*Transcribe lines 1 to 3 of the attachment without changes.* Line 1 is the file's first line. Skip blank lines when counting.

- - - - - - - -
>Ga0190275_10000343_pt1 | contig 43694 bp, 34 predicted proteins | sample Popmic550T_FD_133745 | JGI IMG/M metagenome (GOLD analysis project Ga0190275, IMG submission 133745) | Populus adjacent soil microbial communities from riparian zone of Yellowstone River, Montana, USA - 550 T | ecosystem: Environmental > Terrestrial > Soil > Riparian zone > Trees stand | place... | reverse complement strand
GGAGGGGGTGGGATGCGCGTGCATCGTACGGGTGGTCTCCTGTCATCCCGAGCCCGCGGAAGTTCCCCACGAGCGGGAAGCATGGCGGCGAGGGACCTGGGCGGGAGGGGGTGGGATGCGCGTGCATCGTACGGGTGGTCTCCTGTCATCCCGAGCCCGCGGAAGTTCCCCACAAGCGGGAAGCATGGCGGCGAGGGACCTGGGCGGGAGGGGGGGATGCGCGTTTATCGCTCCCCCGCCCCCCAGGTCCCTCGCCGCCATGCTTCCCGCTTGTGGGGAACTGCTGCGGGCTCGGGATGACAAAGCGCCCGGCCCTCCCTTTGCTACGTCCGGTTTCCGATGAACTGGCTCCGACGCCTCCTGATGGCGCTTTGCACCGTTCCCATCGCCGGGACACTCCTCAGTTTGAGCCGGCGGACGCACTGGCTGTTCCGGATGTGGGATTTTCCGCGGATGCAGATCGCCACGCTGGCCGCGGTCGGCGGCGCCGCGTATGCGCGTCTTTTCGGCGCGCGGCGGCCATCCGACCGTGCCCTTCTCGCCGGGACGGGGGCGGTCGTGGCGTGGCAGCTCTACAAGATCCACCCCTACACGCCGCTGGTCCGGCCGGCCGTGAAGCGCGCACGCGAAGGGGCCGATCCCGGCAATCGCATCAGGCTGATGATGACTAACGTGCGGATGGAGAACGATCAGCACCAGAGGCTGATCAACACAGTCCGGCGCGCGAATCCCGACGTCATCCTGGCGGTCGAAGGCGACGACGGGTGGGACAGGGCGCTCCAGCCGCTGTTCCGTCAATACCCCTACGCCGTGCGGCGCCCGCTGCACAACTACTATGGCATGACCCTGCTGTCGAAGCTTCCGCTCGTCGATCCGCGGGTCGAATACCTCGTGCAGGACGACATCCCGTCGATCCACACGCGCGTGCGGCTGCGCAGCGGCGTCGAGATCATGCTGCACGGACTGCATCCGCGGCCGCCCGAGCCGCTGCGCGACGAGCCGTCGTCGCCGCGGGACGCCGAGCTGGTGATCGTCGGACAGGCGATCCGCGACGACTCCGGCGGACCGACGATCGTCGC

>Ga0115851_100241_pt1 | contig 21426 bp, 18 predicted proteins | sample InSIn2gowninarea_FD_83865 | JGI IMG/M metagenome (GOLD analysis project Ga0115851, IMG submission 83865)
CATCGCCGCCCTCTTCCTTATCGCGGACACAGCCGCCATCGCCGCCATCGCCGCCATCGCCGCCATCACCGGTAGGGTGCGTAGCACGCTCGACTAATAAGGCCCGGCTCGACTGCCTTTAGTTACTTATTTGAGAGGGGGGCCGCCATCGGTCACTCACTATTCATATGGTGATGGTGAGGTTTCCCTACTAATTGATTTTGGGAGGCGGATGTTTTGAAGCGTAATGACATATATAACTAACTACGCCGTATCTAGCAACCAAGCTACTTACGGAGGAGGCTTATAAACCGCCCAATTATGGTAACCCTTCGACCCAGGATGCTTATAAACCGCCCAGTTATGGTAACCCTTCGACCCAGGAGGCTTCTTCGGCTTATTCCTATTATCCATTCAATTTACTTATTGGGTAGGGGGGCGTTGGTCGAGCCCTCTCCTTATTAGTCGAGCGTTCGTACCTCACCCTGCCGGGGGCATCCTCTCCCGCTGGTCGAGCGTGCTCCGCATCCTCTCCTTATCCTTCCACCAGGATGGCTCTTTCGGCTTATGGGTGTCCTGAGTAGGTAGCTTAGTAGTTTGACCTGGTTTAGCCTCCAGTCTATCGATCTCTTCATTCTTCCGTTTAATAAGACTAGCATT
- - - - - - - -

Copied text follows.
>Ga0190275_10000343_pt1 | contig 43694 bp, 34 predicted proteins | sample Popmic550T_FD_133745 | JGI IMG/M metagenome (GOLD analysis project Ga0190275, IMG submission 133745) | Populus adjacent soil microbial communities from riparian zone of Yellowstone River, Montana, USA - 550 T | ecosystem: Environmental > Terrestrial > Soil > Riparian zone > Trees stand | place... | reverse complement strand
GGAGGGGGTGGGATGCGCGTGCATCGTACGGGTGGTCTCCTGTCATCCCGAGCCCGCGGAAGTTCCCCACGAGCGGGAAGCATGGCGGCGAGGGACCTGGGCGGGAGGGGGTGGGATGCGCGTGCATCGTACGGGTGGTCTCCTGTCATCCCGAGCCCGCGGAAGTTCCCCACAAGCGGGAAGCATGGCGGCGAGGGACCTGGGCGGGAGGGGGGGATGCGCGTTTATCGCTCCCCCGCCCCCCAGGTCCCTCGCCGCCATGCTTCCCGCTTGTGGGGAACTGCTGCGGGCTCGGGATGACAAAGCGCCCGGCCCTCCCTTTGCTACGTCCGGTTTCCGATGAACTGGCTCCGACGCCTCCTGATGGCGCTTTGCACCGTTCCCATCGCCGGGACACTCCTCAGTTTGAGCCGGCGGACGCACTGGCTGTTCCGGATGTGGGATTTTCCGCGGATGCAGATCGCCACGCTGGCCGCGGTCGGCGGCGCCGCGTATGCGCGTCTTTTCGGCGCGCGGCGGCCATCCGACCGTGCCCTTCTCGCCGGGACGGGGGCGGTCGTGGCGTGGCAGCTCTACAAGATCCACCCCTACACGCCGCTGGTCCGGCCGGCCGTGAAGCGCGCACGCGAAGGGGCCGATCCCGGCAATCGCATCAGGCTGATGATGACTAACGTGCGGATGGAGAACGATCAGCACCAGAGGCTGATCAACACAGTCCGGCGCGCGAATCCCGACGTCATCCTGGCGGTCGAAGGCGACGACGGGTGGGACAGGGCGCTCCAGCCGCTGTTCCGTCAATACCCCTACGCCGTGCGGCGCCCGCTGCACAACTACTATGGCATGACCCTGCTGTCGAAGCTTCCGCTCGTCGATCCGCGGGTCGAATACCTCGTGCAGGACGACATCCCGTCGATCCACACGCGCGTGCGGCTGCGCAGCGGCGTCGAGATCATGCTGCACGGACTGCATCCGCGGCCGCCCGAGCCGCTGCGCGACGAGCCGTCGTCGCCGCGGGACGCCGAGCTGGTGATCGTCGGACAGGCGATCCGCGACGACTCCGGCGGACCGACGATCGTCGC

>Ga0115851_100241_pt1 | contig 21426 bp, 18 predicted proteins | sample InSIn2gowninarea_FD_83865 | JGI IMG/M metagenome (GOLD analysis project Ga0115851, IMG submission 83865)